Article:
Bluefield Daily Telegraph, Bluefield, WV

Local News

July 1, 2014

APCO seeks 17 percent rate hike

BECKLEY — Appalachian Power Company (APCO) announced Monday that it has filed a base rate increase request with the Public Service Commission of West Virginia.

APCO, which serves roughly 500,000 customers in West Virginia, is asking for an increase of $226 million, which would equate to approximately 17 percent tacked on to current rates.

According to Jeri Matheney, communications director for Appalachian Power, the request was filed Monday, but if approved, the rates won’t go into effect until 300 days later, or the end of April 2015.

Matheney said that the requested increase is needed to recover restoration costs incurred during both Super-storm Sandy in October 2012 and the derecho in June 2012.

“We’ve been carrying that on our books,” said Matheney. “The (Public Service Commis-sion) allows you to not request recovery immediately.

“We’ve been putting it off simply because of the state of the economy, and we know that our customers’ budgets have been stretched already, so we were trying to keep that in mind. But at this point, it’s time to start collecting those costs.”

Matheney said that aside from storm restoration costs, the requested increase also includes costs tied to APCO’s growing operating expenses and new vegetation or right-of-way management, which has already been approved.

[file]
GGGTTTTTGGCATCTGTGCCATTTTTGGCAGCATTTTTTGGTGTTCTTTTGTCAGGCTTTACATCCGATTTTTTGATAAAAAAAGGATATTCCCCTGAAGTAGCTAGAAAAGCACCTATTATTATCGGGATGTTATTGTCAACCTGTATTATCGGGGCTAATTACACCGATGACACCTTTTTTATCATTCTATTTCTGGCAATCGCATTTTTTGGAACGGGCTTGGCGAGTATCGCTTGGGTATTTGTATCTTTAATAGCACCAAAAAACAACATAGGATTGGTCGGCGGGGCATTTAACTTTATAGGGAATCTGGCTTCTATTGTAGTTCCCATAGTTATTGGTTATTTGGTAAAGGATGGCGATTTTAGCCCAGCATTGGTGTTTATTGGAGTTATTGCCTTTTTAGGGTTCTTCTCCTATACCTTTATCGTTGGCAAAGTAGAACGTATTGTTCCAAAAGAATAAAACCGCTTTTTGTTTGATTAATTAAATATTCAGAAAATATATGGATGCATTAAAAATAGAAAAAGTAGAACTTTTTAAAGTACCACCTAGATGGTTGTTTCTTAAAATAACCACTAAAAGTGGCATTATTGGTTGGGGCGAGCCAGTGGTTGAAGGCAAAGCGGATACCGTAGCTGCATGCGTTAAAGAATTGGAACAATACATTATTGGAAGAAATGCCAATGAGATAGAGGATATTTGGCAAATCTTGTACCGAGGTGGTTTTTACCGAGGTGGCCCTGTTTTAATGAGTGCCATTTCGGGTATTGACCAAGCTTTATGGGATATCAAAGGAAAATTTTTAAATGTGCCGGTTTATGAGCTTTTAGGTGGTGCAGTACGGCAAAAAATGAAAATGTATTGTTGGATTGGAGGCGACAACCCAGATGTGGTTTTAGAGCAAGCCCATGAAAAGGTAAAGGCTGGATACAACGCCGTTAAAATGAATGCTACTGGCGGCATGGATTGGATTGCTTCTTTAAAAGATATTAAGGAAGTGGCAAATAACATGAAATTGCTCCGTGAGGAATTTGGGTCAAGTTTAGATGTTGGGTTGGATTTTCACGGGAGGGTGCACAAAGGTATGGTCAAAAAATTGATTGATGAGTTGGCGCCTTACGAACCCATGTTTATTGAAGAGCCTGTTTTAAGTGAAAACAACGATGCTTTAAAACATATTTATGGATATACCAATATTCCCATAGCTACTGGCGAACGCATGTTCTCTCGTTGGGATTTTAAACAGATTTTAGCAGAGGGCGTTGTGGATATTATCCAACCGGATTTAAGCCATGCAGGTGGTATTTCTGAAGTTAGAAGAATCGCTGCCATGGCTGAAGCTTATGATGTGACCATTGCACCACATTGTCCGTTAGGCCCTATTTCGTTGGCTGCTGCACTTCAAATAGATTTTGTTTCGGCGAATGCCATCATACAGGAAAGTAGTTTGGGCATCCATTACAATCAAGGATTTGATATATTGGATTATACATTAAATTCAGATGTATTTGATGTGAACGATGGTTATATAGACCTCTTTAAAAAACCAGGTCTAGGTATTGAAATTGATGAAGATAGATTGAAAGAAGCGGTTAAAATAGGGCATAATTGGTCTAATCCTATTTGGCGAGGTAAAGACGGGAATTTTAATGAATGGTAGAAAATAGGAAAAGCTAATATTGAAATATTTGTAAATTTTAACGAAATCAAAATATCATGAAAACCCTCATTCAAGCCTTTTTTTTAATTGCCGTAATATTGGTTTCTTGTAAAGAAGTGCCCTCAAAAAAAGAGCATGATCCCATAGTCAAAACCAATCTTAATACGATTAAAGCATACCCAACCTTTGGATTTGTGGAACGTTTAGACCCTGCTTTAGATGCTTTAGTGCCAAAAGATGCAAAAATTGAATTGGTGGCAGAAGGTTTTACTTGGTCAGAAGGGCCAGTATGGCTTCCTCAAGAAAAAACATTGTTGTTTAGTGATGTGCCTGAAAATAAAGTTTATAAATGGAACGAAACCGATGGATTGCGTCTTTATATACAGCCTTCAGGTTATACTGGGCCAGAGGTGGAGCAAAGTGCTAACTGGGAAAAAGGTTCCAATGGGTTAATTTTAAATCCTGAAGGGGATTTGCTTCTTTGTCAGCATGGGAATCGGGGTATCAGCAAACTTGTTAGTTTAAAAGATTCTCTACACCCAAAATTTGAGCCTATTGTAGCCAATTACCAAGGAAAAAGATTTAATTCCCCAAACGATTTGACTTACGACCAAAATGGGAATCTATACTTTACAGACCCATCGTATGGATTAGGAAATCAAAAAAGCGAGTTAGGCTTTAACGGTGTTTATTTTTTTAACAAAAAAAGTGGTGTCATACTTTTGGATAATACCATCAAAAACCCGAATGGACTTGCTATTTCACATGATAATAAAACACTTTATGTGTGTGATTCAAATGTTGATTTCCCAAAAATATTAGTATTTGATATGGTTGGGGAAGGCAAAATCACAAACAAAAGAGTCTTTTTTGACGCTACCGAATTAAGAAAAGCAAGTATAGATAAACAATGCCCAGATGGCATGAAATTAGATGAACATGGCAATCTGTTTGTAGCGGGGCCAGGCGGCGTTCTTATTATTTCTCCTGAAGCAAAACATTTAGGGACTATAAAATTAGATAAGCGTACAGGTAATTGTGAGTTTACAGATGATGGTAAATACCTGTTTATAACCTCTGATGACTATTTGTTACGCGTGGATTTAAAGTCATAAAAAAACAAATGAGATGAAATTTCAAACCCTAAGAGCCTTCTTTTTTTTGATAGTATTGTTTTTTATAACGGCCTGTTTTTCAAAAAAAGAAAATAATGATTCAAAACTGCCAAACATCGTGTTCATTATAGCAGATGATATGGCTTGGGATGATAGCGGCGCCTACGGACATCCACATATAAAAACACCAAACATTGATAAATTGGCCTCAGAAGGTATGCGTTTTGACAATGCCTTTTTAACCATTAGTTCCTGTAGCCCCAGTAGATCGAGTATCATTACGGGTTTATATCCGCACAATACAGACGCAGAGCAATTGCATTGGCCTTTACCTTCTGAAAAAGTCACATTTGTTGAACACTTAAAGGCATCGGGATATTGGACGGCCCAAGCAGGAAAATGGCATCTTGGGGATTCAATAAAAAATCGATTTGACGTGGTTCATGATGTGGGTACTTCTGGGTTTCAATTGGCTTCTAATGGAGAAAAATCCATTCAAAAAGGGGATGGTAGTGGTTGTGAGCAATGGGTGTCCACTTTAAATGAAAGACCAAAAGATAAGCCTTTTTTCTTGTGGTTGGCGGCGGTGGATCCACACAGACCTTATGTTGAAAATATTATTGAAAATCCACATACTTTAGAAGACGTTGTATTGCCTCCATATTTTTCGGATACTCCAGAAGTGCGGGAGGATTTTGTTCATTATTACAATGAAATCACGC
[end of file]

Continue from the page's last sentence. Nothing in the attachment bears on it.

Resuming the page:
“That program stemmed from the storm, when we recognized the need for better right-of-way maintenance,” said Matheney.

“While cycle trimming won’t eliminate outages from major events like the derecho and Sandy, it will help improve reliability, reduce power restoration times and minimize some restoration and ongoing maintenance costs,” said Cindy Miller Wiseman, manager of Appalachian Power’s external affairs, in an email received by The Register-Herald.  

Residential customers using 1,000 kilowatt hours (kWh) would see a $21.77 increase on their monthly bill, bringing the total from $94 to $115.77. Those using 2,000 kWh per month would see a $44.59 increase on their bill, raising the total to $221.54.

Matheney said that the average residential customer uses approximately 1,200 kWh per month, and the rate increase would up the company’s price per kWh from 9.4 cents to 11.58 cents, which is still below the national average of 11.98 cents per kWh. This would be the first rate increase imposed by APCO since mid-2011, he said.

For those who anticipate issues with paying their monthly bill, Matheney said that they encourage customers to call them as soon as possible, as the company does provide payment options.

APCO offers an average monthly payment plan that serves to equalize bills to avoid spikes due to summer cooling and winter heating.

If the rate hike is approved, the PSC will schedule a public comment period before it goes into effect.

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